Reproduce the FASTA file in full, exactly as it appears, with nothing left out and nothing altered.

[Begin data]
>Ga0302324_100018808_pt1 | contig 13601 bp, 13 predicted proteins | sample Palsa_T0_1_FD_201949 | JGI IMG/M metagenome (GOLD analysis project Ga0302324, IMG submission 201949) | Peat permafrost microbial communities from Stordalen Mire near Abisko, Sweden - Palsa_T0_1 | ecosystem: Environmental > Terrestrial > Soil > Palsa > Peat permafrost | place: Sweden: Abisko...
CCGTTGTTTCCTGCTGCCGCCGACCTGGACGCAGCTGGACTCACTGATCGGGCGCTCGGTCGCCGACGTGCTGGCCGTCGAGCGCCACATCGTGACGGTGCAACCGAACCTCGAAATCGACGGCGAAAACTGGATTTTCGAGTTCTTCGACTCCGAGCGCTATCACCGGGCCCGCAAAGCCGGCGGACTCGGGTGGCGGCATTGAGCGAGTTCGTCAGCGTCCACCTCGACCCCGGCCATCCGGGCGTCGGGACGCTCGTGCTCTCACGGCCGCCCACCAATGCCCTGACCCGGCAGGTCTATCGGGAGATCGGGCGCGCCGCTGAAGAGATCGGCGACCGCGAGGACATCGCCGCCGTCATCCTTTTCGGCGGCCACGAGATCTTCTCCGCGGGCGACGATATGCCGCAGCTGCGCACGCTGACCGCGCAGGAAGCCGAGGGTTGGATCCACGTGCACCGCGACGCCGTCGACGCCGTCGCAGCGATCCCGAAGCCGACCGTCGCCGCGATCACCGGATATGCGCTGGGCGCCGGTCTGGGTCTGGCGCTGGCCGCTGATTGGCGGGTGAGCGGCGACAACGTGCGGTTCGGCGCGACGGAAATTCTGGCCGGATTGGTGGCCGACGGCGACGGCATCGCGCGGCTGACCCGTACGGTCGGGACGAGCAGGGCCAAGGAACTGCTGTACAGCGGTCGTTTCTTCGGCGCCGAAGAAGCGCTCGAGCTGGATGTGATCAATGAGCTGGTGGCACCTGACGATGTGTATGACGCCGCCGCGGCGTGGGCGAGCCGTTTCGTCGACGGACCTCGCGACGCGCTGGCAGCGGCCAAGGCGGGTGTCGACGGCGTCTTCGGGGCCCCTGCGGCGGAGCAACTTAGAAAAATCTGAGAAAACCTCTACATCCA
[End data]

>Ga0302324_100018808_pt1 | contig 13601 bp, 13 predicted proteins | sample Palsa_T0_1_FD_201949 | JGI IMG/M metagenome (GOLD analysis project Ga0302324, IMG submission 201949) | Peat permafrost microbial communities from Stordalen Mire near Abisko, Sweden - Palsa_T0_1 | ecosystem: Environmental > Terrestrial > Soil > Palsa > Peat permafrost | place: Sweden: Abisko...
CCGTTGTTTCCTGCTGCCGCCGACCTGGACGCAGCTGGACTCACTGATCGGGCGCTCGGTCGCCGACGTGCTGGCCGTCGAGCGCCACATCGTGACGGTGCAACCGAACCTCGAAATCGACGGCGAAAACTGGATTTTCGAGTTCTTCGACTCCGAGCGCTATCACCGGGCCCGCAAAGCCGGCGGACTCGGGTGGCGGCATTGAGCGAGTTCGTCAGCGTCCACCTCGACCCCGGCCATCCGGGCGTCGGGACGCTCGTGCTCTCACGGCCGCCCACCAATGCCCTGACCCGGCAGGTCTATCGGGAGATCGGGCGCGCCGCTGAAGAGATCGGCGACCGCGAGGACATCGCCGCCGTCATCCTTTTCGGCGGCCACGAGATCTTCTCCGCGGGCGACGATATGCCGCAGCTGCGCACGCTGACCGCGCAGGAAGCCGAGGGTTGGATCCACGTGCACCGCGACGCCGTCGACGCCGTCGCAGCGATCCCGAAGCCGACCGTCGCCGCGATCACCGGATATGCGCTGGGCGCCGGTCTGGGTCTGGCGCTGGCCGCTGATTGGCGGGTGAGCGGCGACAACGTGCGGTTCGGCGCGACGGAAATTCTGGCCGGATTGGTGGCCGACGGCGACGGCATCGCGCGGCTGACCCGTACGGTCGGGACGAGCAGGGCCAAGGAACTGCTGTACAGCGGTCGTTTCTTCGGCGCCGAAGAAGCGCTCGAGCTGGATGTGATCAATGAGCTGGTGGCACCTGACGATGTGTATGACGCCGCCGCGGCGTGGGCGAGCCGTTTCGTCGACGGACCTCGCGACGCGCTGGCAGCGGCCAAGGCGGGTGTCGACGGCGTCTTCGGGGCCCCTGCGGCGGAGCAACTTAGAAAAATCTGAGAAAACCTCTACATCCA